Photo courtesy of Lutron. You can increase the levels of functionality and comfort in your home with everything from a surround-sound system to energy saving solar panels.
If consumer demand isn’t enough of a reason for homebuilders to offer the latest and greatest in home technologies, here are several more that will boost your sales and your bottom lines.
It Differentiates a Homebuilder
Quite simply, adding technology to a home today—whether it’s a cool surround-sound system, central vacuum or solar panels—can set a builder apart. Not only can it set a builder apart from competing builders, but also from the existing housing stock, which is ample and generally not technology-equipped.
“We have to think what would it take for buyers to leave old homes and buy new homes today,” says Nancy Giangeruso, vice president of Regional Design Center for William Lyon Homes.
“It’s a tremendous opportunity, and builders are looking for things to differentiate themselves,” says Melissa Morman, vice president of Builder Client Experience at BHI (Builder Homesite Inc.)
People really want to use their iPads and operate their house with it. They just don’t want to see all of the technology.” Nancy Giangeruso, William Lyon Homes
It’s a Great Marketing Opportunity
Creating a high-tech difference in your homes also creates superior marketing opportunities.
According to the Consumer Electronics Association’s (CEA) annual Tech Home Builder Study, almost all builders (81 percent) find the latest technology features somewhat or very important in the marketing process.
“Builders are saying it’s important to market new home technologies,” says Chris Ely, senior manager of industry analysis at CEA. “They’re learning about technologies themselves and looking for ways to partner with other suppliers and vendors to create value for their clients.”
Technology Increases the Bottom Line
“Builders are trying to add more as standard features, and they are realizing they can do them as options,” says Giangeruso. Options add profits.
“We’re seeing in general that builders are recognizing and keen to look at areas of opportunities to grow their revenues—if they can increase their revenues beyond things like granite countertops, these are areas that can help the bottom lines of builders,” adds the CEA’s Ely.
“You can sell [homes with technology] for more per square foot than we are and have happy customers who will shorten the buying cycle,” says homebuilding industry veteran and coach Mike Moore of Moore Leadership & Peak Performance.
It Keeps Pace with Consumer Interests
“People really want to use their iPads and operate their house with it. They just don’t want to see all of the technology,” says Giangeruso.
It’s not the tech-geek stuff people care about, but what it can do for them. “What the customer cares about is that ‘Oh, I can control my home’s lighting and HVAC from my iPhone,’” says BHI’s Morman.
Morman says BHI Research reveals that among consumers and homebuyers, 20 percent in the process of buying a home prefer new homes. “There’s a huge desire for all things new.”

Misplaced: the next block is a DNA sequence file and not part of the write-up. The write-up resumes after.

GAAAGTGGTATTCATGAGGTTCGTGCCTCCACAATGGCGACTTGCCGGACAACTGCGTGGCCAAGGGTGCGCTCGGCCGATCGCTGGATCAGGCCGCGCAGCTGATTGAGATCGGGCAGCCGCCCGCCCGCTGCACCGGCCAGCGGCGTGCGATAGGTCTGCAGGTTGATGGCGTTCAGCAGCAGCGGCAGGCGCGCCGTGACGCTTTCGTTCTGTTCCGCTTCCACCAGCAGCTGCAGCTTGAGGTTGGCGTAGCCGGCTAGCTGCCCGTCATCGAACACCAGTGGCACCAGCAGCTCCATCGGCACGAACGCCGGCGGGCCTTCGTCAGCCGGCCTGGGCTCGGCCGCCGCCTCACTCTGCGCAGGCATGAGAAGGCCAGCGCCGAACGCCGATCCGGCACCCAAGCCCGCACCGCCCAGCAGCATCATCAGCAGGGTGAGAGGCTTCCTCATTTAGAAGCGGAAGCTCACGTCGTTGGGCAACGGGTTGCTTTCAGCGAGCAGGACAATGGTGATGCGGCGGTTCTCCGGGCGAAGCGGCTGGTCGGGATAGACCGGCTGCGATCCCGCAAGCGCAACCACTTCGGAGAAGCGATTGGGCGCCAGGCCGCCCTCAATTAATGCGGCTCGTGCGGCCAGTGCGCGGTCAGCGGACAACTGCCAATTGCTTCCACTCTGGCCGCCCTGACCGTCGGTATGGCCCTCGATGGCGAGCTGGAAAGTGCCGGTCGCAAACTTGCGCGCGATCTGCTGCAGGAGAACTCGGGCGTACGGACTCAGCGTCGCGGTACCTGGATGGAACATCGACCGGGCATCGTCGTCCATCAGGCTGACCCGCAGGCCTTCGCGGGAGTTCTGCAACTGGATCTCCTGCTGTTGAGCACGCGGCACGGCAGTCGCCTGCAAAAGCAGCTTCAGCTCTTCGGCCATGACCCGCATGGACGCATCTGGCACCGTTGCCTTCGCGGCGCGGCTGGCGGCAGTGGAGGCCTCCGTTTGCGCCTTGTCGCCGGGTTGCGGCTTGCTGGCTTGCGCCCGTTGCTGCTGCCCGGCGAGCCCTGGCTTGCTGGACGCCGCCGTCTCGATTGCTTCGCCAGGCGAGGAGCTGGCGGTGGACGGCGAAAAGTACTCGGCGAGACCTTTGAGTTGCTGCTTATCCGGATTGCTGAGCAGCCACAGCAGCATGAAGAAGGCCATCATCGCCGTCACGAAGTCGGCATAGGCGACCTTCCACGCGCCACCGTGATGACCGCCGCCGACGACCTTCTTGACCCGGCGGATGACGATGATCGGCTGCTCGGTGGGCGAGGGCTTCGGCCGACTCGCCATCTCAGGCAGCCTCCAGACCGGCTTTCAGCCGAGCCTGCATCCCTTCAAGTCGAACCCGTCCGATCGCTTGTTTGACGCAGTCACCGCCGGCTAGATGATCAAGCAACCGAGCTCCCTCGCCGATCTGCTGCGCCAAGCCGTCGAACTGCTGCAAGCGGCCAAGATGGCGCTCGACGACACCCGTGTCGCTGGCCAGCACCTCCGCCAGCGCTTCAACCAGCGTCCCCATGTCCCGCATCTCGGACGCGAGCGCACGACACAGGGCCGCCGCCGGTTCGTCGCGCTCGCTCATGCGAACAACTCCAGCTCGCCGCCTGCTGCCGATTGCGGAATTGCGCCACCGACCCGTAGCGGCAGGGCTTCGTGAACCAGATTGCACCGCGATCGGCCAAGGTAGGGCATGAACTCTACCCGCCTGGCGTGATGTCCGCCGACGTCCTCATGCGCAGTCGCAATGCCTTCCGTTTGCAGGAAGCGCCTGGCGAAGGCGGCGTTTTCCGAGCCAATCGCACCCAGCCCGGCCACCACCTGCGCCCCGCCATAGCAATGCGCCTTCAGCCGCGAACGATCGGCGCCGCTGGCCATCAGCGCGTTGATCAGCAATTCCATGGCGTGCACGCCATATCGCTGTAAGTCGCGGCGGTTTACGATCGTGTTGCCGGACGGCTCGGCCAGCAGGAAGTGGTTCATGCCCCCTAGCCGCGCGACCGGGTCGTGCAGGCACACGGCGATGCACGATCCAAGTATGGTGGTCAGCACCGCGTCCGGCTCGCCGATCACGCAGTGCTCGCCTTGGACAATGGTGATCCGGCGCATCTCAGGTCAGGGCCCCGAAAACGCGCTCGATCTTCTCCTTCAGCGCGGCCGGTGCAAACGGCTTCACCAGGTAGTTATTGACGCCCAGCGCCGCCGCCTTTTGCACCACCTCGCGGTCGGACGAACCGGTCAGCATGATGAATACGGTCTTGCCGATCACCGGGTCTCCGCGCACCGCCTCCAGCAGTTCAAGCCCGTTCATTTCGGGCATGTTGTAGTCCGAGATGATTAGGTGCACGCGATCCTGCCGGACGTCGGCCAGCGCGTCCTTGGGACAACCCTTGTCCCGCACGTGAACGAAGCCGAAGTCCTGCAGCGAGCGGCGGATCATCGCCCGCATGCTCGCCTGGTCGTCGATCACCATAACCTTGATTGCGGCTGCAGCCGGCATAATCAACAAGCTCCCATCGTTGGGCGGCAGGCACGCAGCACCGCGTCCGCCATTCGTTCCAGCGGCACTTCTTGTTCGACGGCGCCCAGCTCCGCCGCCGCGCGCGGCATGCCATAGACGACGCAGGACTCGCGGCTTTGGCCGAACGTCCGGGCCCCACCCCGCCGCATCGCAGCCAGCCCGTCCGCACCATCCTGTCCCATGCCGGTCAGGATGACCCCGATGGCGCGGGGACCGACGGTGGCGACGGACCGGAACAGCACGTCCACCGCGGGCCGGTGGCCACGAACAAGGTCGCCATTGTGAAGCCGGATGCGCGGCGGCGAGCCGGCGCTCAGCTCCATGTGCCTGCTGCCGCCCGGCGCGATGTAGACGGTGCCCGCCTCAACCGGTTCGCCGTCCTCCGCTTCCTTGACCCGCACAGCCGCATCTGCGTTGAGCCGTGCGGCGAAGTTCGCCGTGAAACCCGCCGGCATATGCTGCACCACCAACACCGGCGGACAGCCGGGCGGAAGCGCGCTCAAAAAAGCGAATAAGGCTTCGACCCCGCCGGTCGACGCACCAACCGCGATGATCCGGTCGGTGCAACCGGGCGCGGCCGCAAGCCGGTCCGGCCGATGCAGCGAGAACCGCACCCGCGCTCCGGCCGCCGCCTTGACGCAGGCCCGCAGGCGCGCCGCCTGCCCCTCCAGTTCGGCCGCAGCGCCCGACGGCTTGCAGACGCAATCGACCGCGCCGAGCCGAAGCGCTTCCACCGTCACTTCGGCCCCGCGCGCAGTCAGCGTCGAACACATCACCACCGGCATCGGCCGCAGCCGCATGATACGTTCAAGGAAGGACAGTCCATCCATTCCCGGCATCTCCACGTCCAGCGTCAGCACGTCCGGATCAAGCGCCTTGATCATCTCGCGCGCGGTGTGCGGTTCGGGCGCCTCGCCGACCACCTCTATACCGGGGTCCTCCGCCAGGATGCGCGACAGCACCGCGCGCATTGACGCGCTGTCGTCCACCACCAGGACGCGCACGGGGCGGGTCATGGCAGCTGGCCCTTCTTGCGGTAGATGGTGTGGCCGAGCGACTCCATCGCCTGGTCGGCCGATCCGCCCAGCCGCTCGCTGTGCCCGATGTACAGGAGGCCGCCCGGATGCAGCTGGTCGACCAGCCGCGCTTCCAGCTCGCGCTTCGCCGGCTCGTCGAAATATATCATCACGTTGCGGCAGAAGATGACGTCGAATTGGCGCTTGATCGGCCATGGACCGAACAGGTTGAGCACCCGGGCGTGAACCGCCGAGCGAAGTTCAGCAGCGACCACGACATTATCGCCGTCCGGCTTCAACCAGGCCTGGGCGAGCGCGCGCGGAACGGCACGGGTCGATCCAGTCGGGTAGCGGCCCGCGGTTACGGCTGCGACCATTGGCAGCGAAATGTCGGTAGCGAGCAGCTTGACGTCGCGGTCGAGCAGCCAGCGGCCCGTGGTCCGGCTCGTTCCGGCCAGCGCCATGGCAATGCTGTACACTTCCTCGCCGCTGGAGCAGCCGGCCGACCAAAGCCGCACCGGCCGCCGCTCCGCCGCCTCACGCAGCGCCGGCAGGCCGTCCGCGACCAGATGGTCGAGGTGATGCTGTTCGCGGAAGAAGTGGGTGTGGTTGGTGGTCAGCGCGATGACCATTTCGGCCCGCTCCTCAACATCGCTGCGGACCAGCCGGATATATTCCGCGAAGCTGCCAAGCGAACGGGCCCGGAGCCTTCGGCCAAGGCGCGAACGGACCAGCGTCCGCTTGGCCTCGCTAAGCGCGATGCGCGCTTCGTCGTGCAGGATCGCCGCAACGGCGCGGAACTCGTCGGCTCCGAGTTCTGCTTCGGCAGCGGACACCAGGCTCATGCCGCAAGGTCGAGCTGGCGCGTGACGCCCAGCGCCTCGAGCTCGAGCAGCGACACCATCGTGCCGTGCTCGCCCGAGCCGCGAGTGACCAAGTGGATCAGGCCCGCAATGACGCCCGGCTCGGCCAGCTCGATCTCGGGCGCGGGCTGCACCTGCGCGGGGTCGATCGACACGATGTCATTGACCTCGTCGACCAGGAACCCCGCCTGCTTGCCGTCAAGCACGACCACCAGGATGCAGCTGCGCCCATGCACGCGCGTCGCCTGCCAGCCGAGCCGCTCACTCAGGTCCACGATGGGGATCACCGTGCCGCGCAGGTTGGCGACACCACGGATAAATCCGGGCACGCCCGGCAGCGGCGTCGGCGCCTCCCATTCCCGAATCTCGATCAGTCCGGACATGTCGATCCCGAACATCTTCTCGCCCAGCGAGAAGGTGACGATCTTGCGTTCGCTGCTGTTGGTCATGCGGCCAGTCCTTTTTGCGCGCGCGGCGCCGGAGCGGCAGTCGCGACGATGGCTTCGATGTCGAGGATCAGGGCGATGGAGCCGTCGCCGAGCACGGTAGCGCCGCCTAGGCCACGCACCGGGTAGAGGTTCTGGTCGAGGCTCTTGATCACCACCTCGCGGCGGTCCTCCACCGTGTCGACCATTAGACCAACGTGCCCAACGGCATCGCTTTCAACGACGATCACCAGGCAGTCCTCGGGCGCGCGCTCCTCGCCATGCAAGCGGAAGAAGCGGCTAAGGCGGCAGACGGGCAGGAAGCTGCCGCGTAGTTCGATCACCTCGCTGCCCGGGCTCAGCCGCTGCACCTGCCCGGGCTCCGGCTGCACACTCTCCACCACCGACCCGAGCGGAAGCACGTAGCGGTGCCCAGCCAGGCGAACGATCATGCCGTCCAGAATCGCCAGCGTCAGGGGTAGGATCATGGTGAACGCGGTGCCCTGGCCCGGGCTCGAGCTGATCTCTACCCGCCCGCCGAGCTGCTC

Fact is, as consumers demand ubiquitous connectivity with everything everywhere, smartphone synching and eventually smart home synching, we’ll see more and more home technology integration.
And not just in the luxury or affluent home markets. “People also want options in smaller homes,” says Giangeruso. Think aging Boomers and tech-savvy Gen Xers.
It Leads to More Efficiency
Just equipping a new home with structured wiring puts a backbone in place that allows homeowners to add technologies, potentially future-proofing a home and adding efficiencies. And by efficiencies we mean both energy efficiency, depending on what technologies are put in place, and efficient ways for homeowners to adopt new technologies and have their homes conform to their lifestyles.
Structured wiring, with Category 5e or Category 6 Ethernet cabling to important rooms such as the kitchen, living room, home office, media room and bedrooms, provides a built-in and reliable home network. And as many home technologies become IP-network friendly, the home network will become the catalyst for home control and connectivity anytime, anywhere. Today’s home networking solutions should also provide wireless access in the home via installed wireless access points and even tackle mobile signal amplification for smartphones where necessary. Don’t let people tell you everything can be handled wirelessly, because it can’t. Wireless is still subject to interference and speed issues, and is not a good option for routing high-bandwidth, high definition video around a house.
“People want to enjoy technology and they want technology in the home,” says the CEA’s Ely, “One reason structured wiring is so promising is that a lot of homebuyers say ‘Let’s get the bones in place,’ and then upgrade later.”
Bonus Point: It Produces Loyalty
Adding technologies to a house and doing it reliably can add another important benefit homebuilders will realize years later: Loyalty. When a homebuyer is ready to upsize or downsize and loves the cool and seamless lifestyle your homes have provided, they’re not going to go to a generic homebuilder that doesn’t offer the same. You may not make just one home sale when you close on a tech-savvy homebuyer, but several—later when they move and also when they spread the word.